With superb performances on TV shows Felicity and The Americans, it's quite a shame that Keri Russell hasn't quite managed to make the crossover to the big screen.

Her latest release, Austenland, does nothing to showcase her considerable talents.

Adapted from Shannon Hale's chick lit novel, Austenland tells the tale of American singleton Jane Hayes (Russell), who is a self-confessed Jane Austen fanatic. From the cardboard cut-out of Colin Firth, aka Mr Darcy, to the dainty, rose-adorned teacups and creepy dolls, Jane's apartment is stuffed to the rafters with Austen-esque paraphernalia.

After one failed romance too many Jane decides to spend her life savings on a trip to Austenland, an Austen-themed holiday resort in the British countryside. Austenland promises to transform all its guests into Austen heroines (empire waist gowns and needlepoint pastimes included), complete with their own Mr Darcy experience.

Jane is greeted by Mrs Wattlesbrook (Jane Seymour) upon arrival, and soon learns that her budget package entitles her to dowdy dresses and a stay in the servant quarters, while the other guests are treated to more ostentatious accommodation.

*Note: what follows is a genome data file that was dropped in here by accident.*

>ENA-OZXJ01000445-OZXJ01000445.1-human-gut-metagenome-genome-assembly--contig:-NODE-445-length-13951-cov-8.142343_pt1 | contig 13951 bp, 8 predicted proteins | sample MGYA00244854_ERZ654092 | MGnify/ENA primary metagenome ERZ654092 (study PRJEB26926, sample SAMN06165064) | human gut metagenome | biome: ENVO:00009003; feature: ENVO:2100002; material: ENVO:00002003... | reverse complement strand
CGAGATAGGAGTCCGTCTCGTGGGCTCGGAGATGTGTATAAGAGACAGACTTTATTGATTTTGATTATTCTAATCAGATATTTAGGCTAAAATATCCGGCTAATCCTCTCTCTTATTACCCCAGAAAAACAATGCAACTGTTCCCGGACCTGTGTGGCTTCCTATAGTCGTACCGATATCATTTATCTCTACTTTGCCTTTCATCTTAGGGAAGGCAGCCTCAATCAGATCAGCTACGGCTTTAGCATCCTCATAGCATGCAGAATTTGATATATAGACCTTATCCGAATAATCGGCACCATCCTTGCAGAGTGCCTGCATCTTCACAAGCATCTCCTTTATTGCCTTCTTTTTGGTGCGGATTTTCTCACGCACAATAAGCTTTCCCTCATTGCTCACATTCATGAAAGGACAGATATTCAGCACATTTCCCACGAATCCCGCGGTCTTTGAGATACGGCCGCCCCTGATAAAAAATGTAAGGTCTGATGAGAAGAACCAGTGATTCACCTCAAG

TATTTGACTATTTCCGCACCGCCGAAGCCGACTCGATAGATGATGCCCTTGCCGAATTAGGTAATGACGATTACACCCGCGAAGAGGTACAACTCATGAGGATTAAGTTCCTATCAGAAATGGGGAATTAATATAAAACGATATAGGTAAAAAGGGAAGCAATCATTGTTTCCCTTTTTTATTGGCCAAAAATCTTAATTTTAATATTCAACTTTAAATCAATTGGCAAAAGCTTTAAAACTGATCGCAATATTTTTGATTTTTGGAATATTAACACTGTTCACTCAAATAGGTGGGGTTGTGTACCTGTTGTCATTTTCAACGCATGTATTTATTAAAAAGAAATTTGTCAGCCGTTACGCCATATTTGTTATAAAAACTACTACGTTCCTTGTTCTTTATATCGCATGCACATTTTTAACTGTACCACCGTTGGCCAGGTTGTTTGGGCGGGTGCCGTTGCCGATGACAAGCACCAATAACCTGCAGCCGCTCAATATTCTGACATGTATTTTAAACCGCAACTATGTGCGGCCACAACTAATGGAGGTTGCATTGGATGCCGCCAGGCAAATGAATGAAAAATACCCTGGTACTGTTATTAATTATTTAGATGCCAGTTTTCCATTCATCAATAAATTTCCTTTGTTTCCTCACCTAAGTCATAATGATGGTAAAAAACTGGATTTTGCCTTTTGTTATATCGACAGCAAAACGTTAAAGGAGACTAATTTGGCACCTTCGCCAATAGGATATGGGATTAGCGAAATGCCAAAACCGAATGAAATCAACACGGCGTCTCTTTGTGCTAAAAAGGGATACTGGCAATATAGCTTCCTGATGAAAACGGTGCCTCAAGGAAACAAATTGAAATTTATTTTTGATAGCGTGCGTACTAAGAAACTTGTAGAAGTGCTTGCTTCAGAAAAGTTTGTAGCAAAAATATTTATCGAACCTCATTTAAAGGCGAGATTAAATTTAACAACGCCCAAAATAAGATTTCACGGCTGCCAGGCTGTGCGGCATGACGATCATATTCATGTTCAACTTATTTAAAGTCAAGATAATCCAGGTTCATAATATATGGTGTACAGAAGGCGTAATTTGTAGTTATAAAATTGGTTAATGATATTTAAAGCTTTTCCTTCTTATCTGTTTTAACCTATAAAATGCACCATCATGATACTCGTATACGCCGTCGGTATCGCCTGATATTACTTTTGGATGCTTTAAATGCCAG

However, her streamlined package doesn't scrimp on the romance, and Jane actually finds herself entangled in a bit of a love triangle. (Although it is quite difficult to see what is 'real' and what is fiction as all the men of the house are played by actors.)

Potential Darcys come in the form of Colonel Andrews (James Callis), sailor Captain East (Ricky Whittle), gardener Martin (Bret McKenzie) and Henry Nobley (JJ Feild). Also fighting for their attention are the other guests of Austenland, Elizabeth 'Tallyho' Charming (Jennifer Coolidge) and Lady Heartwright (Georgia King).

After a summer filled with CGI and 3D overload, it was nice to have something a little more light-hearted to look forward to. But honestly, you just spend the whole time thinking, 'Did I miss something, was that supposed to be funny?' The only laughs I had were at some of the ridiculously hammed-up performances - so out there that at times I thought I was watching the blooper reel at the end of the movie.

As for romance, Jane does not develop enough as a character for us to really care about whether she ends up with her true love - after about 10 minutes you can pretty much work out exactly where the movie is headed. If Jane was meant to be a take on any of Austen's characters, or indeed a combination of them, I certainly couldn't see Elizabeth Bennet, Emma Woodhouse or Marianne Dashwood in her. And if director Jerusha Hess was angling for a satire, Austenland packs about as much as a deflated balloon.

Suzanne Byrne